A response like this shows the complainant, and other customers, that you respond quickly, you are willing to listen and investigate, and that you are responding in a measured and polite manner. This will go a long way to repairing any damage that a negative review might have had on your business.

 


Michelle Grice writes a weekly column for business women in The Western Weekender

 

 

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It’s Gonna Be a Bright Sunshiny Day

ItsABrightSunshinyDayI am an unapologetic winter-hater! I have the occasional happy thought towards the cold weather when I get to wear a favourite coat. But that small pleasure is never enough to compensate for dreary, shorter days of wearing layers and battling the cold and flu season.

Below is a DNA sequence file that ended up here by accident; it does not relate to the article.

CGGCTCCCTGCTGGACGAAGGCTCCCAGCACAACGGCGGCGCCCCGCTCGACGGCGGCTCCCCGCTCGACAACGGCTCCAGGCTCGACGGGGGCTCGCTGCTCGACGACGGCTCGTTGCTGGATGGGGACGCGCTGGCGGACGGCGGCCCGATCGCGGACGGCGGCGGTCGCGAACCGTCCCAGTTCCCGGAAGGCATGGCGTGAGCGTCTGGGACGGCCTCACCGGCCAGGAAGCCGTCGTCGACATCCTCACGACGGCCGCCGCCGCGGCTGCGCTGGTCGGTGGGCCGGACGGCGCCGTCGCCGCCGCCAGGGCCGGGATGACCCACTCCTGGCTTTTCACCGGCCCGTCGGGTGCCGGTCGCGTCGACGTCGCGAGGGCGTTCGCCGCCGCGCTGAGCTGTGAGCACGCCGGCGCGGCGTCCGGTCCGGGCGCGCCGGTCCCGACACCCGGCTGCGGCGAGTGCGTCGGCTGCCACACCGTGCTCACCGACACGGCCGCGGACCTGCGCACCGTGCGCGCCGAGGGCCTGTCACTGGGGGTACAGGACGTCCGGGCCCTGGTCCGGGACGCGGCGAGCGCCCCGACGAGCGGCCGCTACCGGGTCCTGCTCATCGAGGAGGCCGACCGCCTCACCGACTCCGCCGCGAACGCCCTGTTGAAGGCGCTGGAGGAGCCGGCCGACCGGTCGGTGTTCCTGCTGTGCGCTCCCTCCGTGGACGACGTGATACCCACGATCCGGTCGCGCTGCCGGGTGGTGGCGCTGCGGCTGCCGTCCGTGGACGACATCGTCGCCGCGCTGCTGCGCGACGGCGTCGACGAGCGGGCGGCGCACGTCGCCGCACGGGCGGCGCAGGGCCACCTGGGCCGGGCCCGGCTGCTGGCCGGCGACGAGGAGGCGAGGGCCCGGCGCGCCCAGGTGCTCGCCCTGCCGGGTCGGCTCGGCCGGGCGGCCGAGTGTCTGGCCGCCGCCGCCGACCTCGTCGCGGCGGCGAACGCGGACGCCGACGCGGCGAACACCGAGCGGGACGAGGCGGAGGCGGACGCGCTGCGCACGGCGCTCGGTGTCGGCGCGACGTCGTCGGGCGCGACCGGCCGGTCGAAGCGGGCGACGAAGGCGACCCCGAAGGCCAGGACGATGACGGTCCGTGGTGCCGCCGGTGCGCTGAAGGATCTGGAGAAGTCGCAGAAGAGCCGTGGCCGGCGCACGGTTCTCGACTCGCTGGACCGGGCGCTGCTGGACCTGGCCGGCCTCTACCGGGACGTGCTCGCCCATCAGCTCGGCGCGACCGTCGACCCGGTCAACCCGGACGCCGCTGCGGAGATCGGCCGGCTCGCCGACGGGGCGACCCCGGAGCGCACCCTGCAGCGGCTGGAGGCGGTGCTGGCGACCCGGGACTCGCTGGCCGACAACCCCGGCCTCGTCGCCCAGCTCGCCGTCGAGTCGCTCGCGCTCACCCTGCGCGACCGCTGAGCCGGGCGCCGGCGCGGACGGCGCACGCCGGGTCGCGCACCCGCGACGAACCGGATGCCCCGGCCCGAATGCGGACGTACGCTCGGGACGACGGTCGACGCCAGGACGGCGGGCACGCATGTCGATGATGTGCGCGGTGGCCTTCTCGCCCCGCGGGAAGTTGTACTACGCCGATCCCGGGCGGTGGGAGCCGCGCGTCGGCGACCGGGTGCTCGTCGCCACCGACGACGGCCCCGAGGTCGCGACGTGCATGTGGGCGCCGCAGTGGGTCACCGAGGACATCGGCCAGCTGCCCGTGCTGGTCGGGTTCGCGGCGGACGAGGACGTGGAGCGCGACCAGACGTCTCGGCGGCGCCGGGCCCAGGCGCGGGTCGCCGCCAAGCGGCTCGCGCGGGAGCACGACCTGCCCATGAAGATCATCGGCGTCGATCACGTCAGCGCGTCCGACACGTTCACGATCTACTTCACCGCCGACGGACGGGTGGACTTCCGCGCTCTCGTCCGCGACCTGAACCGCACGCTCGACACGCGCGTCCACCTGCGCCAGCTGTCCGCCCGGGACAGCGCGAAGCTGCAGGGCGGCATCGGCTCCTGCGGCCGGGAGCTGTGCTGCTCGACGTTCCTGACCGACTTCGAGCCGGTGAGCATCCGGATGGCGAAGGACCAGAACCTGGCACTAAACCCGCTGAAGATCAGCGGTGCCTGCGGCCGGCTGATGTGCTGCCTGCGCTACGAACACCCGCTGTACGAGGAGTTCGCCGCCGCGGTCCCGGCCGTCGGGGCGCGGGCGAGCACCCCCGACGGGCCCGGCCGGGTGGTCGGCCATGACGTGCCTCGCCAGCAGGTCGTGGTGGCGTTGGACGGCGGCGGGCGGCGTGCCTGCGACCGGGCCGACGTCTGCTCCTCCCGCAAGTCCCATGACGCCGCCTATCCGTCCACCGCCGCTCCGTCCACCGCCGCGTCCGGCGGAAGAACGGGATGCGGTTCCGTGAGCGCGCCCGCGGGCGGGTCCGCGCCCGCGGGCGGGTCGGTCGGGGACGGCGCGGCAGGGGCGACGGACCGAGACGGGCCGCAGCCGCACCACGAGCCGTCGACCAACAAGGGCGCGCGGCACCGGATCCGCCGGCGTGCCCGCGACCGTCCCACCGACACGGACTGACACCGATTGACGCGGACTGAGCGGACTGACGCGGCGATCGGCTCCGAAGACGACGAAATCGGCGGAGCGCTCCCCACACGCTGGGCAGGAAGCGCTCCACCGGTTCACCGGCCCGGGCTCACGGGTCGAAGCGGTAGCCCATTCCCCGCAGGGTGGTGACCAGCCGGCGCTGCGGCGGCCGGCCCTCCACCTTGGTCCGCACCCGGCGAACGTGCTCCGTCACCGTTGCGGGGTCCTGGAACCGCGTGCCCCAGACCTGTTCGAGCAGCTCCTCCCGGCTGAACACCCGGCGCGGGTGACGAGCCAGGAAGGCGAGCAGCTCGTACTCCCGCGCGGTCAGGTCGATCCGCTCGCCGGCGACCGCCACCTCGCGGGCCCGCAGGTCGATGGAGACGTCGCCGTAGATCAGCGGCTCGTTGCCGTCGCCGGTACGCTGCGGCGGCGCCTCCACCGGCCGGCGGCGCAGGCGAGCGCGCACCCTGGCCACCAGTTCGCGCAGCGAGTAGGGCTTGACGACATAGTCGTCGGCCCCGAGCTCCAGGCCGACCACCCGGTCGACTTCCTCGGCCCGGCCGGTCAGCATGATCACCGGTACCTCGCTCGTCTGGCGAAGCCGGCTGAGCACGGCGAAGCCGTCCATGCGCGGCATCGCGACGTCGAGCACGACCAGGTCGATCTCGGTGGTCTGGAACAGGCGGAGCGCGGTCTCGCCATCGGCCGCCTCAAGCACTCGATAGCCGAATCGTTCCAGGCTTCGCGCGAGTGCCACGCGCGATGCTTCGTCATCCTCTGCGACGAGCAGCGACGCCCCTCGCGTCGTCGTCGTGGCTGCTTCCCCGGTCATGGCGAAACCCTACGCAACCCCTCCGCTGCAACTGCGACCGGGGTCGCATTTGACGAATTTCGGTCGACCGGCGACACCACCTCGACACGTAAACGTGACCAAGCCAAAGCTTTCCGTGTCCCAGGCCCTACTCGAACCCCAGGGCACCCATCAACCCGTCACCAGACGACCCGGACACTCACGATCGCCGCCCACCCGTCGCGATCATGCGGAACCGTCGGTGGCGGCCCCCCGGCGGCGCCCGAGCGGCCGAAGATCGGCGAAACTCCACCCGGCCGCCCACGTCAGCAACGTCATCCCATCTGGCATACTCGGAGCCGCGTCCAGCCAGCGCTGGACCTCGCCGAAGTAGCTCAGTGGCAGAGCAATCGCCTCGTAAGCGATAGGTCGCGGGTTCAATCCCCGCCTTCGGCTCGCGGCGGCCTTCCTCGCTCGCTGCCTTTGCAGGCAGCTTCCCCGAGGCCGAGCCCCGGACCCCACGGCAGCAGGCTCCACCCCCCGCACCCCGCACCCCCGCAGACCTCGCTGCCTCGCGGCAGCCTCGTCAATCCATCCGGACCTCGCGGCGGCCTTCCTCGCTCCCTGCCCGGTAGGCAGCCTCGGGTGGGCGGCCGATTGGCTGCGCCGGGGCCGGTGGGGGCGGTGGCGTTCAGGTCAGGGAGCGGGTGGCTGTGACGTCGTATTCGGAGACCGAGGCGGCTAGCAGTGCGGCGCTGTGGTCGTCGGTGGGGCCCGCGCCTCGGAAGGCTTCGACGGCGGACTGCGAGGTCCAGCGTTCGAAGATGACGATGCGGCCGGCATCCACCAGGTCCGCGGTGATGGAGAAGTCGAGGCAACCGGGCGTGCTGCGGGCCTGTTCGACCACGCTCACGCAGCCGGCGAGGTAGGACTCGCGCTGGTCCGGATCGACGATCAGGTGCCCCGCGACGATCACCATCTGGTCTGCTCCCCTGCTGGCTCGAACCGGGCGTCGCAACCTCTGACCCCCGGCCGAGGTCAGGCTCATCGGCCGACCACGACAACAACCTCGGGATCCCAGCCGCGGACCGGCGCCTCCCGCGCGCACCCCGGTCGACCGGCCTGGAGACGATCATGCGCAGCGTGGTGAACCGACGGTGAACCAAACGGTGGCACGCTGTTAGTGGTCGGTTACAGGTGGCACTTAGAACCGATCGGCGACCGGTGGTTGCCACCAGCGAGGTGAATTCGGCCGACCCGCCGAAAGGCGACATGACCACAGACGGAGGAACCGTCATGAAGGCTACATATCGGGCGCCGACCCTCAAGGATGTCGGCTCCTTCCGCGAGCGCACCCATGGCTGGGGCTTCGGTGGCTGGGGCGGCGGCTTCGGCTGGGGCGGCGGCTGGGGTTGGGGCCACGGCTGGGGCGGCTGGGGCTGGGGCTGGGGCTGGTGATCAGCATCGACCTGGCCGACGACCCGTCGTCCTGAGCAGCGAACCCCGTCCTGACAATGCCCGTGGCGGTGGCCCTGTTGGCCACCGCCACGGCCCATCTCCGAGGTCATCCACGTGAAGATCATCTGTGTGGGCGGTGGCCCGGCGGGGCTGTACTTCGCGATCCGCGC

Today as I write this article, the sun is beaming and it is a glorious day. Without even realising it at first, my mood first thing this morning was completely different, even though I had just as many things on my mind as the day before. Even working indoors as I do, my outlook on the day was brighter and I felt more energised.

I know we are not all wired in the way I’ve described above (some of you strangely enjoy winter!). But there is a great deal of research about the effects of weather and exposure to nature on mood and overall mental and physical health. As small business owners, many of us are nose to the grindstone and tend to forget about stopping once in a while to recharge.